Friday, March 26, 2010

Of Groceries and Papa

You know how sometimes you go through the grocery store with someone? Somehow, your shopping trip was planned in sync. Produce; bump carts, pleasant, "Oh! Excuse me." Bulk foods; squeezing in to the same skinny aisle. Toiletries; checking coupons, standing back a bit from the products while you price check. Then you skip an aisle, thinking your rhythm would be off because they for sure have to buy doggie treats. Nope. They don't need anything from the stinky pet lane. Now to the pharmacy where you stand and compare boxes. Yes, runny nose, no chest congestion. Yes, sinus headache, no achy joints. And so on. You glance over your shoulder to make sure you are in no one's way, when you see your friendly twin shopper staring confusedly at her own set of boxes and bottles. And so it goes, all the way through the store. Sometimes, you'll even become shopping buddies, "Can you reach that for me?" or "Do you know if this lotion is greasy?"

Today, my parallel shoppers were an old couple--probably in their seventies. I knew they were there, but didn't really look at them until we were 2/3rds of the way through the store. I made some gamely comment about our tour of duty and they both laughed and made a quick reply. It was then that I really took notice. The woman didn't really remind me of my Grandma, except she was sweet and smelled good, but the man? He looked so much like my Grandpa, that I gasped and had to stop my cart. His silvery white hair was thick and combed neatly into place. He was tall and barrel chested, and when he smiled, his eyes got all squinty behind his large, squarish glasses.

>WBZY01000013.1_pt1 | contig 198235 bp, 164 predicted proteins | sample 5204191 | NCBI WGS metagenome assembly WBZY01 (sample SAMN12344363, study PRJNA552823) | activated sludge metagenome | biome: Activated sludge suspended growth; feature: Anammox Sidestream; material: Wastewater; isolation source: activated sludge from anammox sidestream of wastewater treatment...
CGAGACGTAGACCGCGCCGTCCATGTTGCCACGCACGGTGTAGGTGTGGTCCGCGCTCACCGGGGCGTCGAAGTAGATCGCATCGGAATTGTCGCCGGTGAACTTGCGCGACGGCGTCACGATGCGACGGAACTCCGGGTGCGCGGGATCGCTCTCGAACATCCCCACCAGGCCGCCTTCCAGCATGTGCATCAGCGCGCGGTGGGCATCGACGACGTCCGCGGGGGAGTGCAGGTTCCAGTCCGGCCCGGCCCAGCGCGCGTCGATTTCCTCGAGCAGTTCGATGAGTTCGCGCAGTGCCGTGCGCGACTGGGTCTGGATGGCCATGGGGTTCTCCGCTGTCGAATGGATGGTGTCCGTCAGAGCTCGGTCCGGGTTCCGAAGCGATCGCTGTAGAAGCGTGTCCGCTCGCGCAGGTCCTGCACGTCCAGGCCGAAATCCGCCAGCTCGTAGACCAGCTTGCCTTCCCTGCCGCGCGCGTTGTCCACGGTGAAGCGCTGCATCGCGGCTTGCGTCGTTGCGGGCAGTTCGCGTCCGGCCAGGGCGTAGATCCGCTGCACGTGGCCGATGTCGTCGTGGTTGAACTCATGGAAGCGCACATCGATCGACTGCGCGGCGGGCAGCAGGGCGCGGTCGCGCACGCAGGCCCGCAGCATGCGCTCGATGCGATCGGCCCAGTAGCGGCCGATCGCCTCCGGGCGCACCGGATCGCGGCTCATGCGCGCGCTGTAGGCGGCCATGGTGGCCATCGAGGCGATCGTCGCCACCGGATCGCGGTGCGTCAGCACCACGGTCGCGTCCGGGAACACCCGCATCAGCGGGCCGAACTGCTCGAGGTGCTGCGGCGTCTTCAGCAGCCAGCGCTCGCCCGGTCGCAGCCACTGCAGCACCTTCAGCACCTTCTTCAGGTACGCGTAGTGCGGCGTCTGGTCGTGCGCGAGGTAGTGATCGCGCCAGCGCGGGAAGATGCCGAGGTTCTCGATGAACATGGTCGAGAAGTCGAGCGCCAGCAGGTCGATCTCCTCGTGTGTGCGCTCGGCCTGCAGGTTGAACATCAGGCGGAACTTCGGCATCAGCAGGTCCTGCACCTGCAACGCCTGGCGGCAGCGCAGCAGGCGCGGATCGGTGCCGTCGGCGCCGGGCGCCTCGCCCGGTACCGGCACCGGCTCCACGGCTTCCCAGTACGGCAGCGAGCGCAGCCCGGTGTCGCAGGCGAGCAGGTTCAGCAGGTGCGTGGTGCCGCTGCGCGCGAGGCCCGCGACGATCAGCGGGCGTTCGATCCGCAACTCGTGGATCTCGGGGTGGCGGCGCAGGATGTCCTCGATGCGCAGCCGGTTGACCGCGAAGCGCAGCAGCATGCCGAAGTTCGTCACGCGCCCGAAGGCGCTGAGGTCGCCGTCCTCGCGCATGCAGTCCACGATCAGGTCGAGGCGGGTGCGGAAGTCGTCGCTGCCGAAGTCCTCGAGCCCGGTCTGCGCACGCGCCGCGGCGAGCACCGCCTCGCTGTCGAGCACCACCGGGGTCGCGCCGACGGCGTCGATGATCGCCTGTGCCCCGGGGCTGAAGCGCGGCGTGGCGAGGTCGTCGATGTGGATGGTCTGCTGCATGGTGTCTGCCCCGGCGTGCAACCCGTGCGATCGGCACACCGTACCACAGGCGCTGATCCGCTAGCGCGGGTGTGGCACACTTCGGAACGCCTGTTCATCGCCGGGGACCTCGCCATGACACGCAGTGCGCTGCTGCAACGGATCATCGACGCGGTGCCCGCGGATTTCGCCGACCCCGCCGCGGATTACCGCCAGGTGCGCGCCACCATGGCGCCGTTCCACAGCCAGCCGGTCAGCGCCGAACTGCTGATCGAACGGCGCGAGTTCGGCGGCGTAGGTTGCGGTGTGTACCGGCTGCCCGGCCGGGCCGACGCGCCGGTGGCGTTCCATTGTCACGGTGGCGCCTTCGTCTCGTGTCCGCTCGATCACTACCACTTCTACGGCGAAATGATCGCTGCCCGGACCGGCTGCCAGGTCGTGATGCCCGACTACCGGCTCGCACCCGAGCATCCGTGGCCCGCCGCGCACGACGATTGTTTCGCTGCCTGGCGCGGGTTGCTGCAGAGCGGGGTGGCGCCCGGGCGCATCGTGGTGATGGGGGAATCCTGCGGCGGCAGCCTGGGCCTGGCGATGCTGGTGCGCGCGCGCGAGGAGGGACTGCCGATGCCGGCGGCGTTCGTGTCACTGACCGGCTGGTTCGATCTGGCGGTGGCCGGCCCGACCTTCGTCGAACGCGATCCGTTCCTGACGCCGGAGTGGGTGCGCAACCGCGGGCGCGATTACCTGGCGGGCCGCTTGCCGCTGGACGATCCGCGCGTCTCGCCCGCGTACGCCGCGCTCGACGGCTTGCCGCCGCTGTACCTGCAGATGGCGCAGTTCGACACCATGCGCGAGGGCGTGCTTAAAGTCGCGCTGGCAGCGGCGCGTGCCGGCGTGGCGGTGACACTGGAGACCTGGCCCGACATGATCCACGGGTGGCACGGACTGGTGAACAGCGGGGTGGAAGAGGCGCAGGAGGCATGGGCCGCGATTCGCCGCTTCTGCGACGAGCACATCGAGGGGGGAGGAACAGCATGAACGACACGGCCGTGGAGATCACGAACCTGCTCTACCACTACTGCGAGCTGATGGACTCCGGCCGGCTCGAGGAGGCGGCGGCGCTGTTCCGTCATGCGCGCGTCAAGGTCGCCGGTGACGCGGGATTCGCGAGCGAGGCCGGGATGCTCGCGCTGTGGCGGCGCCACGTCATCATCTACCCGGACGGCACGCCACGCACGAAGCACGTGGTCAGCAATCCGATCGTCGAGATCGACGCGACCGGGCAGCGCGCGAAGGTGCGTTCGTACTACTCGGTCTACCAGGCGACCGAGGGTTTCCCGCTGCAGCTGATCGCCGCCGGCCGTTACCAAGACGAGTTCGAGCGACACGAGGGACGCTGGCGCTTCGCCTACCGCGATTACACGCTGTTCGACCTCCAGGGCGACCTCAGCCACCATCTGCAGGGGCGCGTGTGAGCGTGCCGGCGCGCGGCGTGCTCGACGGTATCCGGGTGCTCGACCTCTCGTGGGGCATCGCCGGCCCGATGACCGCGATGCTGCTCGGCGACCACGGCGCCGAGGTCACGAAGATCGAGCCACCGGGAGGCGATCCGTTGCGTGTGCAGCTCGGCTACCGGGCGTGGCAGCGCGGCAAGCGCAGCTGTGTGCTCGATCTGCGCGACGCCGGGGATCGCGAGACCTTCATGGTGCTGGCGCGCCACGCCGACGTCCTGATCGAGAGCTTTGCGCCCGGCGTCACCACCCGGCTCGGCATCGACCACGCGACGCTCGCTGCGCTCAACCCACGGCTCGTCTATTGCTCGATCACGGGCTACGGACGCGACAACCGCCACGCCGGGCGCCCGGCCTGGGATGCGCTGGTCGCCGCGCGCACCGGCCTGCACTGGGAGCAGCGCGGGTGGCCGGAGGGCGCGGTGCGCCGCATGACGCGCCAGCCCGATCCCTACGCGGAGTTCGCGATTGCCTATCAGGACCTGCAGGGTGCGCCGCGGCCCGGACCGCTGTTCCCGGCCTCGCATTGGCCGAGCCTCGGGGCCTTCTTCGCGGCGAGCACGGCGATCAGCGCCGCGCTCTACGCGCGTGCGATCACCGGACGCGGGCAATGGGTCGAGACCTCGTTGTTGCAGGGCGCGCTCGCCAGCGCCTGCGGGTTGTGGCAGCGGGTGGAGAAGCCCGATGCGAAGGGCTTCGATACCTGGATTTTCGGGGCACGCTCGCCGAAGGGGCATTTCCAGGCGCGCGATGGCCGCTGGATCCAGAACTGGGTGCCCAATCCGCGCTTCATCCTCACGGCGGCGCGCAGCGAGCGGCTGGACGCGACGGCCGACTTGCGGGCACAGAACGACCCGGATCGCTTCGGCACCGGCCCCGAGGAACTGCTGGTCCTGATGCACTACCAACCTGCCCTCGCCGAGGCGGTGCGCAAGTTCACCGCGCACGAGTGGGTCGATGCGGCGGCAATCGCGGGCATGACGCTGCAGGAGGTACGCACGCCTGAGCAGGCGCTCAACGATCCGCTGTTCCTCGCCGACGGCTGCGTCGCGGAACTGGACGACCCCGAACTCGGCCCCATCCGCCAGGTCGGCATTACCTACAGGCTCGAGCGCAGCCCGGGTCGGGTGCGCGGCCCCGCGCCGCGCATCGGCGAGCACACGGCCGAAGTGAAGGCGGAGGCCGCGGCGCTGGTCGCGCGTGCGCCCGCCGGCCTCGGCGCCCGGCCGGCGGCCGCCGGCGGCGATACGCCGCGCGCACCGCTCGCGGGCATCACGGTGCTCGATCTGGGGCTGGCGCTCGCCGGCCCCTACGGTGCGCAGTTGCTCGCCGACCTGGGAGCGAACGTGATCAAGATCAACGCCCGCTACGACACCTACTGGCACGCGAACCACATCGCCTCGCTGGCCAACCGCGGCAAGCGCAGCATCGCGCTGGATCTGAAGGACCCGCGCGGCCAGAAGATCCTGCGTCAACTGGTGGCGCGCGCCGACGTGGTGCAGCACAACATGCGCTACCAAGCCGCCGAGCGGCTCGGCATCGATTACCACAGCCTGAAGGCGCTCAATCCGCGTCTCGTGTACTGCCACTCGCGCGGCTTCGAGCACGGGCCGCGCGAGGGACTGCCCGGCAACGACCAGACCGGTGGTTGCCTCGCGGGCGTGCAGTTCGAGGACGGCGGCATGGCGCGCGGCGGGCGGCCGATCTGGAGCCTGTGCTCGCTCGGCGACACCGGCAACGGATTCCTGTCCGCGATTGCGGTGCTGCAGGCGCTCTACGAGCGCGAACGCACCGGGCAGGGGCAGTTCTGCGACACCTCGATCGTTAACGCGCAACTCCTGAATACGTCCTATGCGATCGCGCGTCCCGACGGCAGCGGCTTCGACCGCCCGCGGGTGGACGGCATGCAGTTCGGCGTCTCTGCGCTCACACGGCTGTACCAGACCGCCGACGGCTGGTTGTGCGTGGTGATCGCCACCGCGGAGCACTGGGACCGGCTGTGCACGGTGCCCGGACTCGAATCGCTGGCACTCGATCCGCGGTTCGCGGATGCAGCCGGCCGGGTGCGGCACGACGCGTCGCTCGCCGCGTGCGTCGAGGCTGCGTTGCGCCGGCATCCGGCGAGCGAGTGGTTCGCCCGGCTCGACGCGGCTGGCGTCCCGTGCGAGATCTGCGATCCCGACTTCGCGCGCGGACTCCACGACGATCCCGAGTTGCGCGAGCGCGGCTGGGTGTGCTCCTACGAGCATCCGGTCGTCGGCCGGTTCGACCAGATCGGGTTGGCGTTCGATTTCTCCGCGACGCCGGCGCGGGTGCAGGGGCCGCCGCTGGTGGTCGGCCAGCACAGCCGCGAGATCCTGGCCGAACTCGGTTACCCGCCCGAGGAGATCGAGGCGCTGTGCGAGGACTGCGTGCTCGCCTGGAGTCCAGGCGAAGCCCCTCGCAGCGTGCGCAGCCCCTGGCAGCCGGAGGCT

Realizing he was a total stranger and would have thought I was a bit of a nut if I ran up to him and hugged him tightly around the waist, I forced myself to walk on. But then, as I stood looking blindly at the spices, tears stung my eyes and I wished he was my Papa.

Papa was the most celestial man I've ever known. Everyone loved him. . . I mean everyone, because he loved us. One could not resist his warm smile and kind words. He was six stories high and had a booming voice to match. My mom says he was a perfect father and I believe it. I wish so much that my children could have known him, could have felt him sing (yes, you heard and felt his beautiful bass voice), could have been tossed up on his shoulder like a "sack of sugar" and could have heard him proclaim to the world that they are the prettiest/funniest/most talented creature that ever walked the face of the earth.

So, thank you to my grocery store companions for reminding me of a man I love dearly. Today I am thinking about, loving, and missing

My Papa.


  1. OK, thanks for making my eyes all red and puffy before my visiting teachers come over soon! And I also knew that to him, I was the 'prettiest/funniest/most talented creature that ever walked the face of the earth.' I too wish my kiddos and even husband could have met him. Someday. :o)

  2. Oh Emily... what a lovely tribute to that giant of a man. I think of him every single day. He still continues to affect the world, thru all that knew him. I will love him forever.

  3. What a wonderful post! The year after my step-grandpa died -- and he was so wonderful that I married a man he would have approved of and who also reminds me of him -- my mom, stepdad & I did a trip together. When we got back in the U.S., we stepped off of our plane to find an elderly gentleman in the walkway who seemed to be looking for someone. And he looked almost exactly like Grandpa Jack (think Ronald Regan but with stark white hair). The three of us found ourselves surrounding him and staring at him, then at each other, then back at him. No one had to say anything. It was hard to walk away. Grandpa Jack had planned on taking the trip with us.

    U-Dad never met him, and I regret that SO much. It was too early in our relationship for those kind of intro's yet.

    Sorry. I didn't mean to make this about me. It just *really* struck a chord.

    Love this post.